1917 crimes: Missing boy and stolen wallet turn up in Filey
A curious case came before Mr S Savery (in the chair), and Mr W Sayner, at the Scarborough Children's Court on Monday when a York boy of 12 was charged with having stolen a pocket wallet containing Treasury notes to the value of Â£7, the property of his father.
It appeared that on August 5th, the father with his wife and family came to Scarborough for a holiday.
On Friday last they all went to bed at about ten o’clock, and rose next morning about eight o’clock.
It was then found that the boy was missing. It was also found that the pocket wallet and the contents were also missing.
The father could not tell what had occurred to the boy, and he gave information to the police.
Enquiries were made and no trace of the boy being found at Scarborough, a telephone message was sent to Filey at which place the boy was arrested by the East Riding police.
There was found in the boy’s possession the pocket wallet and notes and money to the value of £6 1s 3d out of the original £7.
The chairman, to the boy: What induced you to do such a thing? - No answer.
Have you ever taken anything before? - Yes.
The father of the boy said that when he was about five years of age he fell into the River Ouse, and that seemed to completely change his whole disposition.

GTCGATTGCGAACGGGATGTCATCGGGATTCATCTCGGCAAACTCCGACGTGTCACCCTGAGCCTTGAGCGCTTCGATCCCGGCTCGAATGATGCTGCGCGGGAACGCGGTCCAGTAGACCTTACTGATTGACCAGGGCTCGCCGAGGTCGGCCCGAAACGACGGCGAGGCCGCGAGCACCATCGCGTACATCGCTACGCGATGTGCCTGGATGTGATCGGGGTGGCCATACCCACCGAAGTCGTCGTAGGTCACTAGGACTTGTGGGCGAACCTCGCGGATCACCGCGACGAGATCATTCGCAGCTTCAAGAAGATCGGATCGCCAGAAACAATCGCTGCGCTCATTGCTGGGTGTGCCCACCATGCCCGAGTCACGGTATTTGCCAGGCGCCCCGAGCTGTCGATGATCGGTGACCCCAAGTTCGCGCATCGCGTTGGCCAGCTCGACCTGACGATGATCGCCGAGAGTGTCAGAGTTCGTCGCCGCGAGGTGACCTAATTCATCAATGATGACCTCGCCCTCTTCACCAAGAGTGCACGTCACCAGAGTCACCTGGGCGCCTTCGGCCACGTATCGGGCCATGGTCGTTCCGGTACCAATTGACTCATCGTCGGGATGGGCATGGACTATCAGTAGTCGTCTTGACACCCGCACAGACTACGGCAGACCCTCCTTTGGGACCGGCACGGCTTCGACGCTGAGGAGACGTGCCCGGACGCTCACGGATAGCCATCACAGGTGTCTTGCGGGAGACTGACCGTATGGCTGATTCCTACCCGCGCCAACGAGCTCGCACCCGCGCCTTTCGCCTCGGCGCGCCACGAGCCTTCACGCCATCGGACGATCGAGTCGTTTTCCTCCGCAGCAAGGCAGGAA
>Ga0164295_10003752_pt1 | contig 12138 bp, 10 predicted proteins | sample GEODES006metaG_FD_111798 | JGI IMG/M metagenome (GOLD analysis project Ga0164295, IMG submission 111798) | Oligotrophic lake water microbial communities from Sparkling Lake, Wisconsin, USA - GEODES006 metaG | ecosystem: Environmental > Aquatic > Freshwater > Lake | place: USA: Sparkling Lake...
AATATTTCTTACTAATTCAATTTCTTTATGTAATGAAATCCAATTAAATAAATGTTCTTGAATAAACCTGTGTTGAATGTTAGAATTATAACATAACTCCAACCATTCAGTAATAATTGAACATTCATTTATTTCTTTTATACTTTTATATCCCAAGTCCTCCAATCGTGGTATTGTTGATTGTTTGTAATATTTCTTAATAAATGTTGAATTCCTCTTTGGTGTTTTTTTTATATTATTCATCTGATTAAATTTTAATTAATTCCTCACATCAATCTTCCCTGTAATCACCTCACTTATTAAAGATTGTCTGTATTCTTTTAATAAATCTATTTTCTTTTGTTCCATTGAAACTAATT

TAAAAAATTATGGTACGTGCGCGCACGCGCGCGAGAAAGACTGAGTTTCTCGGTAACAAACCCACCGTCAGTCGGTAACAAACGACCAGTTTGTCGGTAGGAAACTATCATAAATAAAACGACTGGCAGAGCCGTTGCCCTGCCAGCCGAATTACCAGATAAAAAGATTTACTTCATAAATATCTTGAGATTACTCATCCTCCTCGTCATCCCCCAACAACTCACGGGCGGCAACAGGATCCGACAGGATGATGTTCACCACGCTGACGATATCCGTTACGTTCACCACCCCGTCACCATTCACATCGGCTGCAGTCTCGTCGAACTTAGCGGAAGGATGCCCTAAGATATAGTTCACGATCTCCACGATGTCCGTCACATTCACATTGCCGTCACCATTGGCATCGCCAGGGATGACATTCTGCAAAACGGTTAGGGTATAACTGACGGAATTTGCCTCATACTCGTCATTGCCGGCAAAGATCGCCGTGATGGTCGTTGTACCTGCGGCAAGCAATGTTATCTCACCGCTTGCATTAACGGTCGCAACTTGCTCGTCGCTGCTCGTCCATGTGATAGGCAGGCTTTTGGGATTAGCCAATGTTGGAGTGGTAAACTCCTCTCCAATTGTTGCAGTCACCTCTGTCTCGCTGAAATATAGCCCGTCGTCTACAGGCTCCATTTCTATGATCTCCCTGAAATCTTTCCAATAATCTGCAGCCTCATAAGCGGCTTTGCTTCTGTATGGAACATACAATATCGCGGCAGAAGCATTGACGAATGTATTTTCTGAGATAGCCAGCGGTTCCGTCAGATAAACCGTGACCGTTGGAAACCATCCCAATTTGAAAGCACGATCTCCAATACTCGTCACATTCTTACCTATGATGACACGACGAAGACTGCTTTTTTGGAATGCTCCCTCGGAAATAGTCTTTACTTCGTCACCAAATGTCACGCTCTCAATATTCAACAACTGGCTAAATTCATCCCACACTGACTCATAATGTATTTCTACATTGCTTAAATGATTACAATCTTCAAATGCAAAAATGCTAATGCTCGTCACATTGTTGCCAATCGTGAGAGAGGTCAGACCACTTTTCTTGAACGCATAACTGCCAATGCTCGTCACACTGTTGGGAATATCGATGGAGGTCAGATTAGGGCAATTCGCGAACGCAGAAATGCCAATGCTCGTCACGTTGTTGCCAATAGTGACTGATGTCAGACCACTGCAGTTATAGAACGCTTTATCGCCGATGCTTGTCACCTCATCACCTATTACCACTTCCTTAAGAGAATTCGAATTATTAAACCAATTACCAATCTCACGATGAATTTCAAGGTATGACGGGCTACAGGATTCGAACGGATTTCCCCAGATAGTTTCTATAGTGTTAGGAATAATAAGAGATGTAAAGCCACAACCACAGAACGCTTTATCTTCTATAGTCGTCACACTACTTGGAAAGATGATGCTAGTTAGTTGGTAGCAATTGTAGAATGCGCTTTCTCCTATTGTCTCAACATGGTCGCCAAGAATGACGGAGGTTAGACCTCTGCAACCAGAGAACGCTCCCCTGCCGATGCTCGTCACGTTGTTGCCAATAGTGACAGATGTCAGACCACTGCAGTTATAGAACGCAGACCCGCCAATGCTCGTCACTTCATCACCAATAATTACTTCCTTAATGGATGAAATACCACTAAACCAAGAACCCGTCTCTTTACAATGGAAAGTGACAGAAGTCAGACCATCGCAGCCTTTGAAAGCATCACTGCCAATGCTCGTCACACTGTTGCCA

For three weeks his mind was a complete blank; he knew nothing about it.
The doctor said they, the parents, would have a deal of trouble with him until he was about 14 years of age, when he might grow quite all right again.
He had been a source of trouble ever since and they, the parents, did not think he was really responsible for his actions in that respect.
He could not leave the money alone, his mind seemed to be affected in that way, as if he had kleptomania, and could not leave any money alone.
He was suffering from shock, and it would take some years to work out of his system.
They had tried to prevent the boy taking money, but it was a continual occurrence. His wife had to carry money in a hand bag and take it up and down stairs.
Witness, in reply to the magistrates, said, the boy did not steal other people’s money, and that when he had truanted on a certain occasion the master had thrashed him, and they boy had not truanted again.
Replying to Mr Sayner the father said he and his wife had thrashed the boy, and on the other hand they had overlooked such offences, treated him kindly, talked to him, and tried to encourage him not to do such things.
They had given him ample pocket money to prevent an excuse in that direction for taking money.
Since the family had been in Scarborough the boy had had four or five shillings “on his own” besides coppers given to him.
By Mr Sayner: The boy squandered the money on treats for other boys.
The chairman (to the boy): What did you spend this 12s on?
The boy: On my dinner and tea, and pleasure.
The mother said “he was a right good boy” but for stealing.
He had not been the same since he was nearly drowned.
The magistrates bound the boy over for twelve months in the sun of £5, and the parents in the sum of £2 10s each, the lad to be under the care of the York Probation Officer.
The chairman warned the lad, and quoted: “A bad son is a grief to his father and a heaviness to his mother.”